Syria says Israeli attacks Latakia port with air strike

A view shows the damage in a container storage area in the Syrian port of Latakia
A view shows the damage in a container storage area, after Syrian state media reported an Israeli air strike on the Syrian port of Latakia, Syria, in this handout picture released by SANA on December 7 , 2021. SANA/Handout via REUTERS ATTENTION EDITORS – THIS IMAGE WAS PROVIDED BY A THIRD PARTY. REUTERS IS UNABLE TO INDEPENDENTLY VERIFY THIS IMAGE

December 7, 2021

CAIRO (Reuters) – Israel carried out an air strike on the Syrian port of Latakia on Tuesday, causing a fire in a container storage area, Syrian state media reported, in what appeared to be the first such Israeli attack on the facility.

An Israeli military spokesperson declined to comment on the reports. The Syrian reports did not mention any casualties.

Israel has mounted frequent attacks against what it has described as Iranian targets in Syria, where Tehran-backed forces including Lebanon’s Hezbollah have deployed over the last decade to support President Bashar al-Assad in Syria’s war.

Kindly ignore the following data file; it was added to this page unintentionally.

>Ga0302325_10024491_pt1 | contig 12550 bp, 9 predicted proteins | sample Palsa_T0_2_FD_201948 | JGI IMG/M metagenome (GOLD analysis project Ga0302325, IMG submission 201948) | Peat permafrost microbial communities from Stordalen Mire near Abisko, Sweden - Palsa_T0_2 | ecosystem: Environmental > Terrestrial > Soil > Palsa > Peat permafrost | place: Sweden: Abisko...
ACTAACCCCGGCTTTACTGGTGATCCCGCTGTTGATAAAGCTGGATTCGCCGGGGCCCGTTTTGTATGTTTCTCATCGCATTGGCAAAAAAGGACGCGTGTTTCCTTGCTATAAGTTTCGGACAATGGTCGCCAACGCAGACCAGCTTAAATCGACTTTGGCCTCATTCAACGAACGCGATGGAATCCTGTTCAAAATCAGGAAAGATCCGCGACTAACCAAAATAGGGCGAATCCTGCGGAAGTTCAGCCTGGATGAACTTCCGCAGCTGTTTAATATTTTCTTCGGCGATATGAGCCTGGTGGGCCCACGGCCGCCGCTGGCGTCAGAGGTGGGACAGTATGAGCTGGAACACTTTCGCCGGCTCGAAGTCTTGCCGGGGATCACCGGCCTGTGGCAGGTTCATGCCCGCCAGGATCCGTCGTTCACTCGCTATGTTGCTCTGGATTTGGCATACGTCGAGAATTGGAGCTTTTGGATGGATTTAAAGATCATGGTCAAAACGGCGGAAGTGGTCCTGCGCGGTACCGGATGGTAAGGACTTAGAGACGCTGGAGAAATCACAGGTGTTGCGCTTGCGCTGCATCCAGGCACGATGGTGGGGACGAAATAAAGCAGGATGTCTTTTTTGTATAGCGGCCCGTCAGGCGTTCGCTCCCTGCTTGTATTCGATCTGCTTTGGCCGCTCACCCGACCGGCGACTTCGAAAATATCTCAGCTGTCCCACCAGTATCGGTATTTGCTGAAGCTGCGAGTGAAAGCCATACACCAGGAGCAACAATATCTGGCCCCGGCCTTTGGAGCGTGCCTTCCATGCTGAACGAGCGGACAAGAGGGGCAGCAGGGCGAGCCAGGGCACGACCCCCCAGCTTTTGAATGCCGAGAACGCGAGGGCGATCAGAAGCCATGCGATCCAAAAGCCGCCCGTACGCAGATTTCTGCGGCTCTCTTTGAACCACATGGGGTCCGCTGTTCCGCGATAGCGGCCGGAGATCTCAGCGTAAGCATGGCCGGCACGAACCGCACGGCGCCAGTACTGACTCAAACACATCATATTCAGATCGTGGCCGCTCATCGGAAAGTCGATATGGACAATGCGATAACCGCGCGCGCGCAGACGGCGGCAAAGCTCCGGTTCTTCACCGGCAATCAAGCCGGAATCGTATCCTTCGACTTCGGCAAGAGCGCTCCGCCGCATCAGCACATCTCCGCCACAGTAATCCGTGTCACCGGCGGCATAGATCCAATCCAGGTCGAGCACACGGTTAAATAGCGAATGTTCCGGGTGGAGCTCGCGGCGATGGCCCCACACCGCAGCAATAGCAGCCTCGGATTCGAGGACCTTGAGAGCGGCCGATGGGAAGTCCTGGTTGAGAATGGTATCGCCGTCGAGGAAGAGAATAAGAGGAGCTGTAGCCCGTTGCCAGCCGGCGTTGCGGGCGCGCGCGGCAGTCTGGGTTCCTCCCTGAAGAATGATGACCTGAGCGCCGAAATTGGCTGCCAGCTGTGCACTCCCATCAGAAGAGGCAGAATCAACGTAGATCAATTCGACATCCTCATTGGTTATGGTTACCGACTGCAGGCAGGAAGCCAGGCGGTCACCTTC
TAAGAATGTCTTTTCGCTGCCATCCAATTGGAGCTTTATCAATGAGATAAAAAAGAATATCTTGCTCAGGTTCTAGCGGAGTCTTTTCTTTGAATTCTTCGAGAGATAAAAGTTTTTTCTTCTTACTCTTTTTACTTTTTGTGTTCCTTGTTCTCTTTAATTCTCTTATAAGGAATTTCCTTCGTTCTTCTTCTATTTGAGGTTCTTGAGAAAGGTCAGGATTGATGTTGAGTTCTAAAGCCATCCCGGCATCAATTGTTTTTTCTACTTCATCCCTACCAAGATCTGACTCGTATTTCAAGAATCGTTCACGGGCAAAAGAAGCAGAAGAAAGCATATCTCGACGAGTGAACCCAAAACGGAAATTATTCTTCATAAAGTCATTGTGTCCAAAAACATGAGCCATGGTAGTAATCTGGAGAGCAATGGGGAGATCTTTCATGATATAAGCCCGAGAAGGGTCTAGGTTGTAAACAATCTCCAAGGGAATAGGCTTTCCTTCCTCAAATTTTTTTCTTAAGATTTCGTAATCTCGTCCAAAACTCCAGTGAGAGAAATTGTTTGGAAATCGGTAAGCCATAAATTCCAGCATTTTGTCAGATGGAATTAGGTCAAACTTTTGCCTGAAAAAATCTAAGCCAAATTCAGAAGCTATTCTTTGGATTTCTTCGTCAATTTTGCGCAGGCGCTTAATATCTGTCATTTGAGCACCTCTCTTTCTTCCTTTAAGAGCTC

Citing a military source, state news agency SANA said Israel had mounted an “aerial aggression” at 1:23 a.m., firing a number of missiles targeting the container storage area at the port and setting some on fire.

A source familiar with port operations said it was the first time Israel had attacked the facility on Syria’s Mediterranean coast. Latakia, Syria’s main commercial port, brings in a considerable amount of cargo from Iran, the source said.

Images posted by SANA showed flames and smoke in the container area and a fire truck at the scene.

Ismail Hilal, the governor of Latakia, said fire fighters had put out the flames and were working to cool the site, SANA reported. State television said five explosions rocked the city.

Last month, Syrian state media reported four Israeli attacks.

Russia, which has been Assad’s most powerful ally during the war, operates an air base at Hmeimim some 20 km (12 miles) away from Latakia.

(Reporting by Yomna Ehab and Alaa Swilam in Cairo and Suleiman al-Khalidi in Amman; Writing by Alaa Swilam/Tom Perry; Editing by Richard Pullin, Clarence Fernandez and Nick Macfie)

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